It’s important to ask questions like: How many “strategic engagements” with potential buyers have you had this month? Is your message and value clear in their eyes? Have you considered an acquisition track in parallel to a fundraise?
It doesn’t stop there:
- Equity crowdfunding might help close some gaps at seed stage.
- Early IPOs on smaller exchanges can be an option to raise over $10 million — the robotics startup Balyo went public and raised €40 million on Euronext to get rid of a critical “right of first refusal” option held by one of its corporate investors.
- Reverse mergers can work too: the medical exoskeleton company EKSO Bionics went public this way.
One thing is sure: The time to exit is not when you’re running out of money.
Companies are bought, not sold
Unicorn or not, the most likely exit is an acquisition.
As George Patterson, managing director at HSBC in New York said, “Good tech companies are bought, not sold. The question is thus: how to get bought?”
Patterson says it’s important to understand how mergers and acquisitions actually work; how to prepare a startup for an exit; and how to develop a “feel” for the market you’re exiting through and into.
How M&A works
Hearing from corp dev veterans from Cisco, Logitech, Dassault and IBM, a few key ideas emerged:
- Talent hire ($1 million/dev as a rule of thumb — location matters)
- Product gap
- Revenue driver
- Strategic threat (avoid or delay disruption)
- Defensive move (can’t afford a competitor to own it)
How corporates find you
Corporates find deals via the development of partnerships, investment (CVC), their business units, corp dev research, media and investor connections.
Asked about the best approach, Todd Neville, manager of Corporate Business Development and Strategy at IBM (who gave the most detailed description of the corp dev process), said, “Do something cool to one of the IBM customers. If they rave about even a POC, we’re interested.”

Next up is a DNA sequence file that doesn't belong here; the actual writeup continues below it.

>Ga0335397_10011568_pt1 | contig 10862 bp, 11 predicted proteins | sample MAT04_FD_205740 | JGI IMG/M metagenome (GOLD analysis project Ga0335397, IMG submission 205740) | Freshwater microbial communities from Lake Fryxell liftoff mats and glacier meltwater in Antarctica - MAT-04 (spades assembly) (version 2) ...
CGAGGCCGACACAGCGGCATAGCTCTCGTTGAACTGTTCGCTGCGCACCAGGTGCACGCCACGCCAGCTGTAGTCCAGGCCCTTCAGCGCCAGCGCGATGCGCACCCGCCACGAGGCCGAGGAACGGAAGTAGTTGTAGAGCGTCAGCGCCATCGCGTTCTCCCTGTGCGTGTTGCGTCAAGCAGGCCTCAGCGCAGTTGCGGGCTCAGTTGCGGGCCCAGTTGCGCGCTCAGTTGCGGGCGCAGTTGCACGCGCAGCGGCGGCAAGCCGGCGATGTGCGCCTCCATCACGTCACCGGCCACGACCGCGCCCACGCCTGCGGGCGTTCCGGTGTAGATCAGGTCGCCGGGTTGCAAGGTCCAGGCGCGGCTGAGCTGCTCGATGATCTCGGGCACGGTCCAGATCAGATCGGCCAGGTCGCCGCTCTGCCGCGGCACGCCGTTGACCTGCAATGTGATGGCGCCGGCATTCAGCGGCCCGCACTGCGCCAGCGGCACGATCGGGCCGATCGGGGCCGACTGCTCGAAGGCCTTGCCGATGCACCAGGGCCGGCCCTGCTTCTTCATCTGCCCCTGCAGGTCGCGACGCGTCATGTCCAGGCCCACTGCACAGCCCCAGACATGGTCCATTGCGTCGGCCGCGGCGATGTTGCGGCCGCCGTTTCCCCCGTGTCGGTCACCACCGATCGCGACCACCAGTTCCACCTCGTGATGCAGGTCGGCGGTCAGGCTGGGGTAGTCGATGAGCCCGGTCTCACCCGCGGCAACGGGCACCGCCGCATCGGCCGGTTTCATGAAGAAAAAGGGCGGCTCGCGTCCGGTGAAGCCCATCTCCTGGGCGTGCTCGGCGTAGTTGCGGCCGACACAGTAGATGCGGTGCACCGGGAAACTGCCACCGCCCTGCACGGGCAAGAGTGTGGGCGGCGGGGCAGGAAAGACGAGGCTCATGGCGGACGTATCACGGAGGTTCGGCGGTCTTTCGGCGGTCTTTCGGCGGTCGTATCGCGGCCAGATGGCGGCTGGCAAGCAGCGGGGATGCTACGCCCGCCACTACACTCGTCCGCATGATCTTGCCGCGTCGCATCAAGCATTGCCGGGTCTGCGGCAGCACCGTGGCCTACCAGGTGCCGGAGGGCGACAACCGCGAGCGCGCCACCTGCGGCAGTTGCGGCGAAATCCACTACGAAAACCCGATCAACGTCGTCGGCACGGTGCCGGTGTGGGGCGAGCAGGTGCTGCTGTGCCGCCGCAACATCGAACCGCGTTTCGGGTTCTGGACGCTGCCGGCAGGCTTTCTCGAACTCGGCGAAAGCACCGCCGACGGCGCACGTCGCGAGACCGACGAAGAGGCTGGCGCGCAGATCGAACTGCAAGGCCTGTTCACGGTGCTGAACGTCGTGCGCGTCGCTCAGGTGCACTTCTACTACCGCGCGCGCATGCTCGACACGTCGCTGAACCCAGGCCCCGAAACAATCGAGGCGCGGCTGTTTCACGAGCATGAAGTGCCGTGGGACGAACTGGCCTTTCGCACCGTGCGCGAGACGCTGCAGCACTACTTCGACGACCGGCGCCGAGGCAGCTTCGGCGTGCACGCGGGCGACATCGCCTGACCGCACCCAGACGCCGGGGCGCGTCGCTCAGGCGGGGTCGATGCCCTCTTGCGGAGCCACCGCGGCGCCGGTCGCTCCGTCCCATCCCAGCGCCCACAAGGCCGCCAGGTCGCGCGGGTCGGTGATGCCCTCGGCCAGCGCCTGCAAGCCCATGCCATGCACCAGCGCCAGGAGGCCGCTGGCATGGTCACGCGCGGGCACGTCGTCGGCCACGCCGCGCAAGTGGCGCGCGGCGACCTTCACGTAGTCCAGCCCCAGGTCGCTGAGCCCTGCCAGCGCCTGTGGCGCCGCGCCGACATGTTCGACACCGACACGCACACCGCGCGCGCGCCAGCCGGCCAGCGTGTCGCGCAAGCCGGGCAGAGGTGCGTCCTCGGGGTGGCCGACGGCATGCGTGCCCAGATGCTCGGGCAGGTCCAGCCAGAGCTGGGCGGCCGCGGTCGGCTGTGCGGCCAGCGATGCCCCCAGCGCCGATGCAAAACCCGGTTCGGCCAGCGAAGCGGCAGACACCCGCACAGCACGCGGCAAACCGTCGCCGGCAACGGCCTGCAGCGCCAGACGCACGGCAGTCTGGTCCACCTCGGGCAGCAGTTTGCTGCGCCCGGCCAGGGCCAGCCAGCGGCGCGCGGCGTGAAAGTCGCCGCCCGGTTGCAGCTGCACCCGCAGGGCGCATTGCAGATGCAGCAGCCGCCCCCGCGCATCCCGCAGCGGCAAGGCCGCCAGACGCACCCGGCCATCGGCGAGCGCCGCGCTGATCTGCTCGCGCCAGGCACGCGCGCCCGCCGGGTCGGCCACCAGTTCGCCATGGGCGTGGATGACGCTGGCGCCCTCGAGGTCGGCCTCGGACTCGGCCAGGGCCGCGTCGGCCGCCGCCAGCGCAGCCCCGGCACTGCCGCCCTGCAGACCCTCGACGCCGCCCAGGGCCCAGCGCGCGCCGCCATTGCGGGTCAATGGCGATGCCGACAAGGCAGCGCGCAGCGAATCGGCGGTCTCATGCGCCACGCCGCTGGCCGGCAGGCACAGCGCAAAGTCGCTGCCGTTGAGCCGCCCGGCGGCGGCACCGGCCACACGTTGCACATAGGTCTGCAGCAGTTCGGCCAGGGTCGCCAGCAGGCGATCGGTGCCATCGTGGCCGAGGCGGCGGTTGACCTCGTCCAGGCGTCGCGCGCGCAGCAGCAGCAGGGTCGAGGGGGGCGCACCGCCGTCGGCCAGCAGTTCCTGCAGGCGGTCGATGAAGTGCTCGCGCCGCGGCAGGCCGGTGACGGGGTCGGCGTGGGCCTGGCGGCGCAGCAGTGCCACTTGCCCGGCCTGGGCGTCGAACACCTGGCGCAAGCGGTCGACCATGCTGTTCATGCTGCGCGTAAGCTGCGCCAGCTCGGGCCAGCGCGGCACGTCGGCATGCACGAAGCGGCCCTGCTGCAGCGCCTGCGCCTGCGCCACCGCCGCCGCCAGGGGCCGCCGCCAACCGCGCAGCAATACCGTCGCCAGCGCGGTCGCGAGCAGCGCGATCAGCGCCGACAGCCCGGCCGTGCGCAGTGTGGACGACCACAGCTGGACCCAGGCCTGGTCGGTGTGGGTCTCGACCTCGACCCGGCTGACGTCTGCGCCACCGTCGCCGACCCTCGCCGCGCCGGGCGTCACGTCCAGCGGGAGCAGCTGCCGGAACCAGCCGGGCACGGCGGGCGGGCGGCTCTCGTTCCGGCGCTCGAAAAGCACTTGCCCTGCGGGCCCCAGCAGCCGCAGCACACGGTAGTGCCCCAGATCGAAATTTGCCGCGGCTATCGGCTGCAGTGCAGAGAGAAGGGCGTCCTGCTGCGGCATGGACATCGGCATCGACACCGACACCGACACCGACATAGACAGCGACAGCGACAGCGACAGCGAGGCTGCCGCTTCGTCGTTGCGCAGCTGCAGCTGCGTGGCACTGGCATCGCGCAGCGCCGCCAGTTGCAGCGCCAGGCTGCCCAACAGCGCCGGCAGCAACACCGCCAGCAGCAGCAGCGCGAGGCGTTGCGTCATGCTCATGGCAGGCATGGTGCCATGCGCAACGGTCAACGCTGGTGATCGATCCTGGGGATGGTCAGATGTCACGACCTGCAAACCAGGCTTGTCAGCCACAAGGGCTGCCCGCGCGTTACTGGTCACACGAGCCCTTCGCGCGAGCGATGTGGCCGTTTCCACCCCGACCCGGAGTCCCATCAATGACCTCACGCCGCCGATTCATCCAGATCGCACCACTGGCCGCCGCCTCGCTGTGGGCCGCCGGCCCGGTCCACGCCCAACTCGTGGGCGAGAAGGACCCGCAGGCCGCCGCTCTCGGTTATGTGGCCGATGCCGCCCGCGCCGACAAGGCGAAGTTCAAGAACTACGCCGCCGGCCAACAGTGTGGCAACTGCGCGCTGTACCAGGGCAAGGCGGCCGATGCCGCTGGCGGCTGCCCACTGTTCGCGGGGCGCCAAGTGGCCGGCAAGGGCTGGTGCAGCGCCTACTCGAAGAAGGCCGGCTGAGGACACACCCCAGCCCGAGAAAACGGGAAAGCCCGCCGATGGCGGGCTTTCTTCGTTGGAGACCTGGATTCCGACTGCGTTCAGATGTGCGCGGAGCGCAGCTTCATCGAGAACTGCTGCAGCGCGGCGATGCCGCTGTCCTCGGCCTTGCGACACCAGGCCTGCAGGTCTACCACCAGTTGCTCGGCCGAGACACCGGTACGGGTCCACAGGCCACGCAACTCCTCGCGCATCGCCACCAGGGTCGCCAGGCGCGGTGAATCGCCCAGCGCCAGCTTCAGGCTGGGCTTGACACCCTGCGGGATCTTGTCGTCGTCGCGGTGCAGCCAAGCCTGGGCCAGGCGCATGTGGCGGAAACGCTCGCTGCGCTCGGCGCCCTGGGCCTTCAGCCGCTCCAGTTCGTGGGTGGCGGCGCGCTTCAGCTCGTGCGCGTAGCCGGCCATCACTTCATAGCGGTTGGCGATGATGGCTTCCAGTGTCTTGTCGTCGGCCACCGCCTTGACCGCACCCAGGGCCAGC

In other words, business development is corporate development.
Get the house in order
Buyers typically want to know three things:
- Is your IP really yours?
- Is your team capable?
- Will your customers stick around?
For IP, they will check your contracts (staff and contractors), and run some automated code analysis for proprietary code and open source use. They will evaluate potential IP infringement. No point buying you if you end up costing more in lawsuits!
For your team skills: Sitting down with your engineers will tell them plenty enough without understanding the details of this or that algorithm. The last thing a corporate wants is to be accused of stealing!
Lawyers engaged early can help. The later the clean-up, the more costly and painful.
Develop a feel for your “market”
Develop relationships and create champions within corporates. It will help promote your deal when the time comes, and will let you keep your finger on the pulse of corporate strategy to time your moves.
Do you read the earning calls of Cisco or IBM (or others relevant to you)? This is where strategies are presented. Are your keywords coming up there or in their press releases?
Chris Gilbert, former CEO of Ubiquisys (sold to Cisco for more than $300 million) was very deliberate in planning his exit.